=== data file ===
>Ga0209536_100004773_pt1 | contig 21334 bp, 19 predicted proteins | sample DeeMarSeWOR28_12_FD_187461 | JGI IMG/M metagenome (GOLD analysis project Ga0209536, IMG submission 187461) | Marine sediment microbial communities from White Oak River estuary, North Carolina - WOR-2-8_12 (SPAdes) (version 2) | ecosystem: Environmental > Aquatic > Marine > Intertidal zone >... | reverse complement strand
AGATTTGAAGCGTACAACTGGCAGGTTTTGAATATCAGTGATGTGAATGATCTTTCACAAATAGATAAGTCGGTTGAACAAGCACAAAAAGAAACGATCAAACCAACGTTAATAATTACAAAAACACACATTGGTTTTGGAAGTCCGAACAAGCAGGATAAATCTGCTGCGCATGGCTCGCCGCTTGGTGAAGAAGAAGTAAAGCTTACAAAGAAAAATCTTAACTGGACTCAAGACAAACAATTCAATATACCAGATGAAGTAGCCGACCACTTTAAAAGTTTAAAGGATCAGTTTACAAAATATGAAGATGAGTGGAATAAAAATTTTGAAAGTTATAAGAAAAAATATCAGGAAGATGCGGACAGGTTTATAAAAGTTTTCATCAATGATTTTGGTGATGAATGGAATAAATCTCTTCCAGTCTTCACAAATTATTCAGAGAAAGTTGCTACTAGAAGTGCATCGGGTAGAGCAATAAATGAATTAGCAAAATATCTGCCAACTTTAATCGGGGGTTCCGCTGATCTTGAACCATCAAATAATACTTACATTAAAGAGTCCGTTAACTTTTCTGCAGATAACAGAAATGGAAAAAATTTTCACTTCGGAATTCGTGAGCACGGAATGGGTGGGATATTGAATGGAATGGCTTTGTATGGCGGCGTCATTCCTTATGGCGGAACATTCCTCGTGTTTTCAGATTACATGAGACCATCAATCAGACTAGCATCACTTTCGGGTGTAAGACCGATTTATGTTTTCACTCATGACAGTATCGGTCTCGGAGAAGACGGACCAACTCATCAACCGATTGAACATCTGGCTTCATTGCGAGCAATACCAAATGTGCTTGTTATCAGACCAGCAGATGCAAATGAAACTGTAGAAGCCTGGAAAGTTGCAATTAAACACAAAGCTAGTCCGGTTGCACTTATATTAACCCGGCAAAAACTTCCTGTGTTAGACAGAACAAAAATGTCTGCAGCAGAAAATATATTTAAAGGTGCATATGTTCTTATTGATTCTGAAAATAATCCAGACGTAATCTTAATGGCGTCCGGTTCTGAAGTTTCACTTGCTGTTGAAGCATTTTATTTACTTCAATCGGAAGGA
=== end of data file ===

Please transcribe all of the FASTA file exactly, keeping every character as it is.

>Ga0209536_100004773_pt1 | contig 21334 bp, 19 predicted proteins | sample DeeMarSeWOR28_12_FD_187461 | JGI IMG/M metagenome (GOLD analysis project Ga0209536, IMG submission 187461) | Marine sediment microbial communities from White Oak River estuary, North Carolina - WOR-2-8_12 (SPAdes) (version 2) | ecosystem: Environmental > Aquatic > Marine > Intertidal zone >... | reverse complement strand
AGATTTGAAGCGTACAACTGGCAGGTTTTGAATATCAGTGATGTGAATGATCTTTCACAAATAGATAAGTCGGTTGAACAAGCACAAAAAGAAACGATCAAACCAACGTTAATAATTACAAAAACACACATTGGTTTTGGAAGTCCGAACAAGCAGGATAAATCTGCTGCGCATGGCTCGCCGCTTGGTGAAGAAGAAGTAAAGCTTACAAAGAAAAATCTTAACTGGACTCAAGACAAACAATTCAATATACCAGATGAAGTAGCCGACCACTTTAAAAGTTTAAAGGATCAGTTTACAAAATATGAAGATGAGTGGAATAAAAATTTTGAAAGTTATAAGAAAAAATATCAGGAAGATGCGGACAGGTTTATAAAAGTTTTCATCAATGATTTTGGTGATGAATGGAATAAATCTCTTCCAGTCTTCACAAATTATTCAGAGAAAGTTGCTACTAGAAGTGCATCGGGTAGAGCAATAAATGAATTAGCAAAATATCTGCCAACTTTAATCGGGGGTTCCGCTGATCTTGAACCATCAAATAATACTTACATTAAAGAGTCCGTTAACTTTTCTGCAGATAACAGAAATGGAAAAAATTTTCACTTCGGAATTCGTGAGCACGGAATGGGTGGGATATTGAATGGAATGGCTTTGTATGGCGGCGTCATTCCTTATGGCGGAACATTCCTCGTGTTTTCAGATTACATGAGACCATCAATCAGACTAGCATCACTTTCGGGTGTAAGACCGATTTATGTTTTCACTCATGACAGTATCGGTCTCGGAGAAGACGGACCAACTCATCAACCGATTGAACATCTGGCTTCATTGCGAGCAATACCAAATGTGCTTGTTATCAGACCAGCAGATGCAAATGAAACTGTAGAAGCCTGGAAAGTTGCAATTAAACACAAAGCTAGTCCGGTTGCACTTATATTAACCCGGCAAAAACTTCCTGTGTTAGACAGAACAAAAATGTCTGCAGCAGAAAATATATTTAAAGGTGCATATGTTCTTATTGATTCTGAAAATAATCCAGACGTAATCTTAATGGCGTCCGGTTCTGAAGTTTCACTTGCTGTTGAAGCATTTTATTTACTTCAATCGGAAGGA